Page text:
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Stuart Dybek's 6 favorite books
The award-winning author recommends works by Franz Kafka, Jorge Luis Borges, and more
 
Stuart Dybek has garnered four O. Henry Awards and a MacArthur "genius grant" across his long career as a fiction writer.

Stuart Dybek has garnered four O. Henry Awards and a MacArthur "genius grant" across his long career as a fiction writer.

(Amazon.com)

Invisible Cities by Italo Calvino (Houghton Mifflin Harcourt, $14). Calvino calls this one-of-a-kind masterpiece a novel. Yet its plot is simply Marco Polo describing to Kublai Khan the cities in his kingdom. The book's true setting is the border between poetry and prose. It proceeds not by plot but by theme and variation, like a piece of music, and its lyrical beauty can be experienced over and over.

The Metamorphosis and Other Stories by Franz Kafka (Dover, $3). Freud made the world modern by teaching how dreams might be interpreted. Kafka teaches how literature can harness dreams — and nightmares. This example of his visionary, original work continues to influence contemporary writers and reveals him as a supreme and unforgiving black humorist.

Collected Fictions by Jorge Luis Borges (Penguin, $23). When I think of prose with the compressive power of the best poetry, Borges immediately comes to mind: One doesn't read Borges's dense, rich stories so much as wander dream-like through their protean passageways.

The Collected Stories of Isaac Babel (Norton, $25). Babel is a supreme example of the writer one gets when a great teller of stories is crossed with a transformative stylist. In Babel, brevity runs deep. His work glories in human contradiction and vitality. A consummate writer of place, his depiction of Odessa presents life on the page.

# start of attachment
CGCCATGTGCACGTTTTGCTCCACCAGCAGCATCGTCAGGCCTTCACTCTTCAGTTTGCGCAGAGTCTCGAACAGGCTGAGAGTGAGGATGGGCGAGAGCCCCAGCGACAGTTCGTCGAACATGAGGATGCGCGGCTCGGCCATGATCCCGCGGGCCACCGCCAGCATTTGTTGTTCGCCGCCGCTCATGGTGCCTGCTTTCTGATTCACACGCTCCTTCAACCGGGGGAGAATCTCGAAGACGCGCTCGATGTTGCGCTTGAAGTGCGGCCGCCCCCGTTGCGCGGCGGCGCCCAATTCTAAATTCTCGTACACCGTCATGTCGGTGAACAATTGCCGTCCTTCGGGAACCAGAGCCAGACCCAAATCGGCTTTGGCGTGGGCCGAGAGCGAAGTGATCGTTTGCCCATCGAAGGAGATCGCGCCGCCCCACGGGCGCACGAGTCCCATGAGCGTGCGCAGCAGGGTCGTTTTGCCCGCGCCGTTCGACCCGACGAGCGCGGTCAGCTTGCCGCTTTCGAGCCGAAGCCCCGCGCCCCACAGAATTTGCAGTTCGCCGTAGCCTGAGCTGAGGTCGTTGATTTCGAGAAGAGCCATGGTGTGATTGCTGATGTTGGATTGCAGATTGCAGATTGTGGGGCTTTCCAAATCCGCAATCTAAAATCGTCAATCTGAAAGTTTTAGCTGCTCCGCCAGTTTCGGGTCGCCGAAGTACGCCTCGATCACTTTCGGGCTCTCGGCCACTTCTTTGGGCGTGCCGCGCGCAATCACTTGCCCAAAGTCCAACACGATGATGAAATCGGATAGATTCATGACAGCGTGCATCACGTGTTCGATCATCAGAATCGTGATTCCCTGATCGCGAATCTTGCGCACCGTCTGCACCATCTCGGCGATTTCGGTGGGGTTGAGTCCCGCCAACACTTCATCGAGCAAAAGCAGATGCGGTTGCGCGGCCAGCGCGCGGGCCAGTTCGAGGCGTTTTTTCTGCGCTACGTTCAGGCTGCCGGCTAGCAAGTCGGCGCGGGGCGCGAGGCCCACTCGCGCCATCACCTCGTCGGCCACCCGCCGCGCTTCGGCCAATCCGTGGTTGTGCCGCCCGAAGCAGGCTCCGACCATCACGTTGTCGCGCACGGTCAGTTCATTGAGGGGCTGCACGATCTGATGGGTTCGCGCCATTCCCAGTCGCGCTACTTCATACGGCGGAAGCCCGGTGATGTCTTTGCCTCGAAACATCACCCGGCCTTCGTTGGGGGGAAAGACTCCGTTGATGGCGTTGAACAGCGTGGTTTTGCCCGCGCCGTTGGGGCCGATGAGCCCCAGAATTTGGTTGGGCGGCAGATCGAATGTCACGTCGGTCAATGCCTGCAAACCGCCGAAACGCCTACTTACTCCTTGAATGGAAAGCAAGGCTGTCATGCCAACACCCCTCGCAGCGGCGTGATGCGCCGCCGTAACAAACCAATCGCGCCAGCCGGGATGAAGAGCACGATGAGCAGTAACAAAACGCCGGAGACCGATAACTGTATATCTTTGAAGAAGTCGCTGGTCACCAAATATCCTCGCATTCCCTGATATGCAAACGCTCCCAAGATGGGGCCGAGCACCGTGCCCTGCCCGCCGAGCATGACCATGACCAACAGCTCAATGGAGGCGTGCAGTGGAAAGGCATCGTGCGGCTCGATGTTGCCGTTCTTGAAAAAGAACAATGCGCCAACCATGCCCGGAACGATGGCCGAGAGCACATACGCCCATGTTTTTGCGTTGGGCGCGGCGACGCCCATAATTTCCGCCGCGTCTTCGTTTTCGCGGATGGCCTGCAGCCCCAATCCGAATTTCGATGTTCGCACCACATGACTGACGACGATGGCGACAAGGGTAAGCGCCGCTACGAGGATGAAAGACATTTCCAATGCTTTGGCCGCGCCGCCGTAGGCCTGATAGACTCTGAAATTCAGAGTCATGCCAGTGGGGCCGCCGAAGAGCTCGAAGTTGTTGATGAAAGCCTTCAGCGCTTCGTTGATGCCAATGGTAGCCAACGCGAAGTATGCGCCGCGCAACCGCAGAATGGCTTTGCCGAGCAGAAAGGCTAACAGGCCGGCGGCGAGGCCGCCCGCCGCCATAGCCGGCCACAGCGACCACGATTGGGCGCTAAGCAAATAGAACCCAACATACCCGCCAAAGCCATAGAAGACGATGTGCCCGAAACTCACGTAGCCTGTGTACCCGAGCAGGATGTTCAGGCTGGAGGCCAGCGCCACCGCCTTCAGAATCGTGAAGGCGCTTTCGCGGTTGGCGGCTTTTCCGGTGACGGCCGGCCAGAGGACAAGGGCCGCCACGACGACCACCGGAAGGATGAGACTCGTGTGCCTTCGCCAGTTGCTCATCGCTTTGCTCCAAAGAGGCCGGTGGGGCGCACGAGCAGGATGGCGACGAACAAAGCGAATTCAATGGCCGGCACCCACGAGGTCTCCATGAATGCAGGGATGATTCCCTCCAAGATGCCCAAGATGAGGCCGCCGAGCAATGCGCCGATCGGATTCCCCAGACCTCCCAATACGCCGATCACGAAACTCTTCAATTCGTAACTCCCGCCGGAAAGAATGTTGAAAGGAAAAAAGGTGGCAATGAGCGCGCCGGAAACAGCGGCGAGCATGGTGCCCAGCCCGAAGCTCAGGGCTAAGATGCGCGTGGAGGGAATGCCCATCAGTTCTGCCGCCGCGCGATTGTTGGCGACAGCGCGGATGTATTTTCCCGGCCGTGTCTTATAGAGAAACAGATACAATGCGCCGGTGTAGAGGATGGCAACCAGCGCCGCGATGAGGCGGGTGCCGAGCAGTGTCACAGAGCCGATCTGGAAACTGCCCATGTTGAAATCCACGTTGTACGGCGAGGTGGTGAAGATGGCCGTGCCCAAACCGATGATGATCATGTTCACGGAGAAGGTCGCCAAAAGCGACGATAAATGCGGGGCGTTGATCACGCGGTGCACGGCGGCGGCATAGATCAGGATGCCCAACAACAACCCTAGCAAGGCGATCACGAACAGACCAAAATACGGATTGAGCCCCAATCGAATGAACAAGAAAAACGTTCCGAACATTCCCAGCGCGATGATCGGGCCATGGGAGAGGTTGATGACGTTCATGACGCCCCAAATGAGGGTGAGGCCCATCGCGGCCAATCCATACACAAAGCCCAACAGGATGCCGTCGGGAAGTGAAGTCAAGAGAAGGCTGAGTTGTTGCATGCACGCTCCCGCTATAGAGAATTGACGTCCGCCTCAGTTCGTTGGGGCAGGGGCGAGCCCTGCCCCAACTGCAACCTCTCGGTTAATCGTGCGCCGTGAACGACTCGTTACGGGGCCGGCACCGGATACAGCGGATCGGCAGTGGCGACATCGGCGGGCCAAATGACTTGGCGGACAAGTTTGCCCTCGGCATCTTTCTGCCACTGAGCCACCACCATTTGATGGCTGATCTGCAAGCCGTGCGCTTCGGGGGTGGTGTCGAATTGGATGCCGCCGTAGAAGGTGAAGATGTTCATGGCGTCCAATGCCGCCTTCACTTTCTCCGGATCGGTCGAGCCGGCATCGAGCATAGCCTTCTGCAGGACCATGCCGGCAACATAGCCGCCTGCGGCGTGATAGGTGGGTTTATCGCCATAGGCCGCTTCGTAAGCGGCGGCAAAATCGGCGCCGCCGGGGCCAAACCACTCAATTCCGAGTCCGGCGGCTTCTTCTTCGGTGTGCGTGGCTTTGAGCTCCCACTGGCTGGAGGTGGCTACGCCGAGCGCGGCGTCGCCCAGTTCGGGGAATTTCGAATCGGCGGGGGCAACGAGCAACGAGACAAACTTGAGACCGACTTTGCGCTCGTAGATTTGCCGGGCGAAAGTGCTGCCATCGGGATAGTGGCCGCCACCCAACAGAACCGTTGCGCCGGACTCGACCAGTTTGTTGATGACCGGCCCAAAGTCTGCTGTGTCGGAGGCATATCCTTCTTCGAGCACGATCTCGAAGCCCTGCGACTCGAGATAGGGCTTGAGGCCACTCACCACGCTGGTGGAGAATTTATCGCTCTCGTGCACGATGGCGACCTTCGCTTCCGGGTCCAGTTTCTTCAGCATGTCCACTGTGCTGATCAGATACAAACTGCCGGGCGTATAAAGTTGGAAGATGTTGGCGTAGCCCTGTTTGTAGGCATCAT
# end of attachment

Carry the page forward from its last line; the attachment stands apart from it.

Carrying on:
Winesburg, Ohio by Sherwood Anderson (Dover, $4). I don't know if it is defensible to say that Sherwood Anderson invented the American plain style that Hemingway and so many other writers would run with. I do know that his book of stories that makes an imagined Ohio town into a central character ranks as one of the seminal books of American literature.

The Collected Stories of Eudora Welty (Houghton Mifflin Harcourt, $16). Welty, while writing in an age in which tone would become a dominant feature of fiction, never relinquished the power of mood. The South has produced quintessential writers of place, none better than Eudora Welty.

Stuart Dybek has garnered four O. Henry Awards and a MacArthur 'genius grant' across his long career as a fiction writer. Two new Dybek story collections, Paper Lantern and Ecstatic Cahoots, have just been published by Farrar, Straus & Giroux.

 

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